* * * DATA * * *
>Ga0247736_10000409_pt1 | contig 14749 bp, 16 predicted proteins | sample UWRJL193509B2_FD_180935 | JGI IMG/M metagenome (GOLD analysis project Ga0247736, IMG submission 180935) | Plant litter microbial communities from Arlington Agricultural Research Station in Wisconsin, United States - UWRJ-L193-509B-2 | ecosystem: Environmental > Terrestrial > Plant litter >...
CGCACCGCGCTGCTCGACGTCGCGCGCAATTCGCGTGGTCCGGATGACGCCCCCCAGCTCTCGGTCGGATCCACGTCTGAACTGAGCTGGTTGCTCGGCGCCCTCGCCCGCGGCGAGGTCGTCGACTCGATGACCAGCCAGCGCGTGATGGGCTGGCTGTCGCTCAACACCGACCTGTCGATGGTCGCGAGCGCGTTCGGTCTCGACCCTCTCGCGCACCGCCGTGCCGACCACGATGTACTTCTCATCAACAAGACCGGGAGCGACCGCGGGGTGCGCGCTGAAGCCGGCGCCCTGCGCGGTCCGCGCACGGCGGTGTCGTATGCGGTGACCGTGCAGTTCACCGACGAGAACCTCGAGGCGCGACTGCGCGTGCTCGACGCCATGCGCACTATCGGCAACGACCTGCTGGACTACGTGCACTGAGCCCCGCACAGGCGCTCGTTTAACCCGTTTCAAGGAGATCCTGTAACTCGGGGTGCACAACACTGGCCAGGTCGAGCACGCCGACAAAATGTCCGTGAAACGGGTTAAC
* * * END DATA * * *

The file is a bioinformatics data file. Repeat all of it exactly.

>Ga0247736_10000409_pt1 | contig 14749 bp, 16 predicted proteins | sample UWRJL193509B2_FD_180935 | JGI IMG/M metagenome (GOLD analysis project Ga0247736, IMG submission 180935) | Plant litter microbial communities from Arlington Agricultural Research Station in Wisconsin, United States - UWRJ-L193-509B-2 | ecosystem: Environmental > Terrestrial > Plant litter >...
CGCACCGCGCTGCTCGACGTCGCGCGCAATTCGCGTGGTCCGGATGACGCCCCCCAGCTCTCGGTCGGATCCACGTCTGAACTGAGCTGGTTGCTCGGCGCCCTCGCCCGCGGCGAGGTCGTCGACTCGATGACCAGCCAGCGCGTGATGGGCTGGCTGTCGCTCAACACCGACCTGTCGATGGTCGCGAGCGCGTTCGGTCTCGACCCTCTCGCGCACCGCCGTGCCGACCACGATGTACTTCTCATCAACAAGACCGGGAGCGACCGCGGGGTGCGCGCTGAAGCCGGCGCCCTGCGCGGTCCGCGCACGGCGGTGTCGTATGCGGTGACCGTGCAGTTCACCGACGAGAACCTCGAGGCGCGACTGCGCGTGCTCGACGCCATGCGCACTATCGGCAACGACCTGCTGGACTACGTGCACTGAGCCCCGCACAGGCGCTCGTTTAACCCGTTTCAAGGAGATCCTGTAACTCGGGGTGCACAACACTGGCCAGGTCGAGCACGCCGACAAAATGTCCGTGAAACGGGTTAAC